The base's Friends of MacDill program, which allows unescorted daytime access to about 800 civilians, will continue in 2013, he said, but with tweaking to make sure people don't abuse the access.

One pass had gone to Bayshore resident Jill Kelley, whose tip led to the FBI scrutiny of Petraeus and of emails Kelley exchanged with Gen. John Allen. Questions have been raised about how she used her influence, both as an honorary consul for South Korea and as a woman who threw around the names of generals.

Rowen sees the Kelley episode as an isolated occurrence.

So does Osterweil, a Tampa memorabilia company owner who put out feelers for a reception for Gens. Mattis and Austin.

"Maybe there's a blip in the highway," Osterweil said, "but for the most part, it's a paved road."

• • •

Austin, by published accounts, has avoided blips on his own highway.

True, the phrase "love affair" came up in New York this year. But it was used by Austin's boss, McHugh, to describe how Watertown felt about the general and his wife.

Fayetteville, N.C., shares the sentiment.

Charlene Austin?

"One of my great former board members," United Way president and CEO Robert Hines said.

He remembers first meeting her and telling her about the 9,000 military kids in the community. Fort Bragg alone supports 40 Boy Scout troops, he said. He told her all of the various ways the United Way helps military families.

"I had no idea," he recalls her saying.

"No one would," he assured her, "unless we show you the numbers."

She signed on to help sort out the need. And when the Austins left Fort Bragg after the general's promotion to vice chief of staff for the Army, she prepared an incoming commander's wife to take her place at United Way.

At Austin's swearing-in ceremony last January, he paused his acceptance speech to hand his wife a bouquet of roses, noting that it would keep him in her good graces.

He has been described as a hard-working, no-nonsense leader who doesn't seek the spotlight. He did open up during the last days of the Iraq war for a 3,300-word Ebony profile published in February. Journalist Kevin Chappell, embedded in the combat zone with Austin, described the 6-foot-4 general as "reflective and humble."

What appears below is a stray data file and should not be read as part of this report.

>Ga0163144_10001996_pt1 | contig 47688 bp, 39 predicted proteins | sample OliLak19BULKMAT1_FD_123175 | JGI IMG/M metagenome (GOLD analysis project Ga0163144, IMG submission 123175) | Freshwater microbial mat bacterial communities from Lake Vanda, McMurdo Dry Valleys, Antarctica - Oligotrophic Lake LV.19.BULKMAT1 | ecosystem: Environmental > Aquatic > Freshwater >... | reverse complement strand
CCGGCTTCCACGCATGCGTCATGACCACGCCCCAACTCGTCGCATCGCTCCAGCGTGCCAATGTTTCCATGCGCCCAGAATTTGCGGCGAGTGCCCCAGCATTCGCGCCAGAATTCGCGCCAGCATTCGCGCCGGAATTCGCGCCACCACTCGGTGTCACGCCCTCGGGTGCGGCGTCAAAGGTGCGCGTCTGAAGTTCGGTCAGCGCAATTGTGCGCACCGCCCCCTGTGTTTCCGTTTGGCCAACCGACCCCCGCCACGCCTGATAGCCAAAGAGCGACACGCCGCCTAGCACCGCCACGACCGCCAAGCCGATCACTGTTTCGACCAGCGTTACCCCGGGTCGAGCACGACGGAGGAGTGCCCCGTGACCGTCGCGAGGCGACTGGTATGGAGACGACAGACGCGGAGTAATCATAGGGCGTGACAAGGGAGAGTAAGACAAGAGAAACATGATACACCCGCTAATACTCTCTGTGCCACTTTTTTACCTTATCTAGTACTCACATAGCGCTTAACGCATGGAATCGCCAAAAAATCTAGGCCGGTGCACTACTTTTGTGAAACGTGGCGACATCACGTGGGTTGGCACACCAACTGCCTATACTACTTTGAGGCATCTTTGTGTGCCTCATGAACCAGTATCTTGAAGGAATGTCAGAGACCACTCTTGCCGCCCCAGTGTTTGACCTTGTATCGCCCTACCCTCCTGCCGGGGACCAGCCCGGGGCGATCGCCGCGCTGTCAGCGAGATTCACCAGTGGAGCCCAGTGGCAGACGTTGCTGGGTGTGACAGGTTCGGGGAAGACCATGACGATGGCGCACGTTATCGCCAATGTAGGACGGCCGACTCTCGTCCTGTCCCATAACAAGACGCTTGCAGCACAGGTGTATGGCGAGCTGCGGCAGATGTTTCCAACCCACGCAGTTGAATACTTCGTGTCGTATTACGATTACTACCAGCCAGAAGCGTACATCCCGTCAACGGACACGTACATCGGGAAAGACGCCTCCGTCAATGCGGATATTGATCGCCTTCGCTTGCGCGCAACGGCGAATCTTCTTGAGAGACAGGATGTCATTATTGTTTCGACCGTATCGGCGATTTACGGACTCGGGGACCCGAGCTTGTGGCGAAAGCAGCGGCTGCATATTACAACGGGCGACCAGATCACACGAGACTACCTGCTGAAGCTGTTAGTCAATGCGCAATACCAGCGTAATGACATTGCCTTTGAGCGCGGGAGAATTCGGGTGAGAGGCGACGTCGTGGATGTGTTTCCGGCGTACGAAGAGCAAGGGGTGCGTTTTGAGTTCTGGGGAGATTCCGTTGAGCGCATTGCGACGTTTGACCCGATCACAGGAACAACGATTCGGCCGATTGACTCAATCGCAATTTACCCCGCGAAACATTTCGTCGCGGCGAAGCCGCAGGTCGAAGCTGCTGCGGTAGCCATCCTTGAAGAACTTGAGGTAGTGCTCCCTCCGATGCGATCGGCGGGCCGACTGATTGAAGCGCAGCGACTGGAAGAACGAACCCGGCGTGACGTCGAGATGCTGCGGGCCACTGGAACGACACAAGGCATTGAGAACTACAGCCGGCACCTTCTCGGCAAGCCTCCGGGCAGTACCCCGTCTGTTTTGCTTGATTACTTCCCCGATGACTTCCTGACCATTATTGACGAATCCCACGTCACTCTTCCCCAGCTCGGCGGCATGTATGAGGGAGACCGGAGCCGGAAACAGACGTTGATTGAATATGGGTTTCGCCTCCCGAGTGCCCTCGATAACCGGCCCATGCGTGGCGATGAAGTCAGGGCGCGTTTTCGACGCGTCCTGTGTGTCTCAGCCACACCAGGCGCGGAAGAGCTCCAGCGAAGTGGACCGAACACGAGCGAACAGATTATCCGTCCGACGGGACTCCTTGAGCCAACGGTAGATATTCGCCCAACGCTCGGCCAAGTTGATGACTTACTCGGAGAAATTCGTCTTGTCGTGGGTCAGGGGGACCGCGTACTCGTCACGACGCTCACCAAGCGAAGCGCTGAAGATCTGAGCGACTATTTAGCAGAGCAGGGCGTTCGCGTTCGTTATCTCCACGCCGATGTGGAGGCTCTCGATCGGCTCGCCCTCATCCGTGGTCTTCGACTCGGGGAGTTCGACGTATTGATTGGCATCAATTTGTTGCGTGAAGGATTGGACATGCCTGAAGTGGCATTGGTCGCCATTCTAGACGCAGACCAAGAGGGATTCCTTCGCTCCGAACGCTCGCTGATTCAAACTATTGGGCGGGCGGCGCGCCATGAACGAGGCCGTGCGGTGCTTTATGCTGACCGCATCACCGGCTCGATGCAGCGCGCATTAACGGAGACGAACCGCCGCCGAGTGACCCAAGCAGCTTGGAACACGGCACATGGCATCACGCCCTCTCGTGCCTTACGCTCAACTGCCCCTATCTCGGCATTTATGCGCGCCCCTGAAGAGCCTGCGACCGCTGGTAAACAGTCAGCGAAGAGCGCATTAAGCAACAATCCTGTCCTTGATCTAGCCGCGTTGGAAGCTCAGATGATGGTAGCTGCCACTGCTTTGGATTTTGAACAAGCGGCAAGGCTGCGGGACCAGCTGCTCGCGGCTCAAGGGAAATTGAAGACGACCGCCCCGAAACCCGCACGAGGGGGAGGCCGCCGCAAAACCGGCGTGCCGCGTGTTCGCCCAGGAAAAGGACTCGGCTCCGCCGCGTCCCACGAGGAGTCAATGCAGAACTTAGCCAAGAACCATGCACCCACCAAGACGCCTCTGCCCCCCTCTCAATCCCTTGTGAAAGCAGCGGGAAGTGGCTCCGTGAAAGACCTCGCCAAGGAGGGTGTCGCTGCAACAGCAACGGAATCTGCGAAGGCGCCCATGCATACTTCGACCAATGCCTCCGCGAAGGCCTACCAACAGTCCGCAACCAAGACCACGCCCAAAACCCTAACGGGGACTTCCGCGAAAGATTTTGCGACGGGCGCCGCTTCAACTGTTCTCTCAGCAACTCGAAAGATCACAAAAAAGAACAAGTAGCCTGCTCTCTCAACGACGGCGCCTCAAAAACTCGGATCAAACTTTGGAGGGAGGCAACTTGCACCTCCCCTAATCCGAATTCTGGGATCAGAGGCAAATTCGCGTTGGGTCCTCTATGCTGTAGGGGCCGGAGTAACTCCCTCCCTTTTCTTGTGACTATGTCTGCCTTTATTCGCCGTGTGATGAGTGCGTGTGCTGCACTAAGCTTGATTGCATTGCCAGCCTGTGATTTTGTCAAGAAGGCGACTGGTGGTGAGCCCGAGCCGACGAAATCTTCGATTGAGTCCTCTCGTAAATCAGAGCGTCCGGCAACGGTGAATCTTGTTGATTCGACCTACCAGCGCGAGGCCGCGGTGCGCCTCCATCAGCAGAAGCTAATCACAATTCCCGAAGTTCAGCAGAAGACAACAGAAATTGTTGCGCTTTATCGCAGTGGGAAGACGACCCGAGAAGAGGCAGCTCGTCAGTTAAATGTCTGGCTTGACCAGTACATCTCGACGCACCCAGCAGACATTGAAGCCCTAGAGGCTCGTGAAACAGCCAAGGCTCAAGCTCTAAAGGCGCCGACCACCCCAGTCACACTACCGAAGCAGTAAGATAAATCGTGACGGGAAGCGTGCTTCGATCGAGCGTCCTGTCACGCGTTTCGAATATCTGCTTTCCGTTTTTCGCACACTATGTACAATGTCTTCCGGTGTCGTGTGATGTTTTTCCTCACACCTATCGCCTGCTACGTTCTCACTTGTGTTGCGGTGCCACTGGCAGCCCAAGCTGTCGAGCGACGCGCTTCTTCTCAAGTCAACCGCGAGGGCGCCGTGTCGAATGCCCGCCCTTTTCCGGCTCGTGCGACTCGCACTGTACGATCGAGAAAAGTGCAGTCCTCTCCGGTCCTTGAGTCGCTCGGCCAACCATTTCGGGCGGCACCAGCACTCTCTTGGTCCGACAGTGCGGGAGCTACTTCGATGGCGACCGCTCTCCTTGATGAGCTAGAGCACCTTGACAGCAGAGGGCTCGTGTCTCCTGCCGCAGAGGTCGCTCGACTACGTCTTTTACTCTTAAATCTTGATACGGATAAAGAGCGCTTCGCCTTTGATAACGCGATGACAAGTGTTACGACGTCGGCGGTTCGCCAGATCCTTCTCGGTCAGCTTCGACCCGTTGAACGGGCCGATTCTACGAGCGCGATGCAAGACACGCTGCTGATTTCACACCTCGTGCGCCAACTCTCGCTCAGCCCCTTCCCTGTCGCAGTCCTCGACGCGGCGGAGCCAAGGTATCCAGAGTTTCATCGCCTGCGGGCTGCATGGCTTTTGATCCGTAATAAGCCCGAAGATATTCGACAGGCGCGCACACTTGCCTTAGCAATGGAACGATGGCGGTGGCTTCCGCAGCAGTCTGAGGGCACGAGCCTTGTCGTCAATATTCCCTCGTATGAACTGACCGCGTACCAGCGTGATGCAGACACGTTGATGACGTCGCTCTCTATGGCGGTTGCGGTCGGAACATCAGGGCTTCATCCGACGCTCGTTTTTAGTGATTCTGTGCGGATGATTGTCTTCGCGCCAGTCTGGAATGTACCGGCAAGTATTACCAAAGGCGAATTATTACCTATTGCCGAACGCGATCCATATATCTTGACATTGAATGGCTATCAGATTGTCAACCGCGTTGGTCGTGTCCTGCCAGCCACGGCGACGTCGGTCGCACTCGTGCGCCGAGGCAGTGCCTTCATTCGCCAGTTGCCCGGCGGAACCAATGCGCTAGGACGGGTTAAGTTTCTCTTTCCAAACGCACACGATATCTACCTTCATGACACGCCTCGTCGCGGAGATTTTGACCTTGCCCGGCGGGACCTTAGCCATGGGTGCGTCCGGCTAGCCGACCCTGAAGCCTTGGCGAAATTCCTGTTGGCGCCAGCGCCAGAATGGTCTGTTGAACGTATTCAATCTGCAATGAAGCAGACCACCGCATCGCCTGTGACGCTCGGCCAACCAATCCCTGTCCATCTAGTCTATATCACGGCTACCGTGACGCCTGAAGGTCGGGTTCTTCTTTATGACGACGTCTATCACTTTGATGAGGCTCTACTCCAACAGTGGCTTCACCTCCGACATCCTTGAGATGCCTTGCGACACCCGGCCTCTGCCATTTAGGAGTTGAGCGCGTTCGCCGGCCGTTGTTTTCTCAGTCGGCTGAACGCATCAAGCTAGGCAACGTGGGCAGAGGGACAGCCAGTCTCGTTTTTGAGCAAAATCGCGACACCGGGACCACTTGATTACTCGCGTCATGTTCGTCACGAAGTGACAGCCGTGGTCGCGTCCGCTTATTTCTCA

Austin credited his late mother and her priceless guidance. He said she taught him to do the right thing even when no one is watching.

• • •

In Tampa, gallery owner Rowen hears favorable assessments of the general.

"I've heard he has a good military mind, he's also very personable with people, and he's about getting the job done, which is what Gen. Mattis was about, too," Rowen said.

Rowen, 59, once marched against the Vietnam War.

He became involved with the base more than a decade ago, as incoming president of the South Tampa Chamber of Commerce. One of his two Nuance Galleries is in South Tampa.

He wanted to help. He started by partnering with a wing commander to arrange mentors for kids in schools near the base.

On tours, his eyes were opened to scenes of 19-year-olds catapulting jets off aircraft carriers and taking on other positions of great responsibility. He got to know generals but also those who answer to them.

"The biggest problem for me," he said, "is that people come here for a year or two or three, and then they leave, and it's so sad."

Relationships. Always vulnerable. But he keeps in touch with his distant military friends by email and Skype.

And, as for the community's ties to MacDill, he looks to Gen. Austin to keep channels open.

"If he comes in with the attitude of 'let's shut this down, there's no more working with the community,' " Rowen said, "it would be a sin in a sense."

Staff writer Elizabeth Behrman and news researcher John Martin contributed to this report. Patty Ryan can be reached at or (813) 226-3382.

What tone will next CentCom leader set for civilian-military alliances? 12/15/12 [Last modified: Sunday, December 16, 2012 12:18am]